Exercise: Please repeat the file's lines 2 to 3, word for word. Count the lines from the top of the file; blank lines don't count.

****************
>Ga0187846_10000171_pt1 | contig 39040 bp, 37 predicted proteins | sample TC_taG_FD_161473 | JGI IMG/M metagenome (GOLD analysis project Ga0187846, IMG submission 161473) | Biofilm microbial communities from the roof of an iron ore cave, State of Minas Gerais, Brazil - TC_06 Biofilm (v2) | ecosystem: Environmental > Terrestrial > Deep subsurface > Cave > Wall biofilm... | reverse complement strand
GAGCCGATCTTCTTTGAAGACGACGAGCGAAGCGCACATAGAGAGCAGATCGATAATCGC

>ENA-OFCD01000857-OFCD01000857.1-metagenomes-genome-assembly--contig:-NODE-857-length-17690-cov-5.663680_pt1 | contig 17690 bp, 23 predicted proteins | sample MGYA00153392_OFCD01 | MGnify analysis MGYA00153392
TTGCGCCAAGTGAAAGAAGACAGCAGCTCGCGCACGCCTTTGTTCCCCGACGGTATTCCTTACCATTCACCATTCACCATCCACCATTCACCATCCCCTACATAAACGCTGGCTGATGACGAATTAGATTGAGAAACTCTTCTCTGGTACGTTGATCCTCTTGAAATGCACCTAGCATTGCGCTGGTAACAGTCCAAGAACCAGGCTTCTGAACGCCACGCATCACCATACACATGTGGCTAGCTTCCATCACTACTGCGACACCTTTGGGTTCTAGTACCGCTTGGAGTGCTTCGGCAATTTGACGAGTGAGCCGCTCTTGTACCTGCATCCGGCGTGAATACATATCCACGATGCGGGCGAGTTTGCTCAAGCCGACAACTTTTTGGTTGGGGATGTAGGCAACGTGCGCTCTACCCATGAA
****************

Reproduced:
GAGCCGATCTTCTTTGAAGACGACGAGCGAAGCGCACATAGAGAGCAGATCGATAATCGC

>ENA-OFCD01000857-OFCD01000857.1-metagenomes-genome-assembly--contig:-NODE-857-length-17690-cov-5.663680_pt1 | contig 17690 bp, 23 predicted proteins | sample MGYA00153392_OFCD01 | MGnify analysis MGYA00153392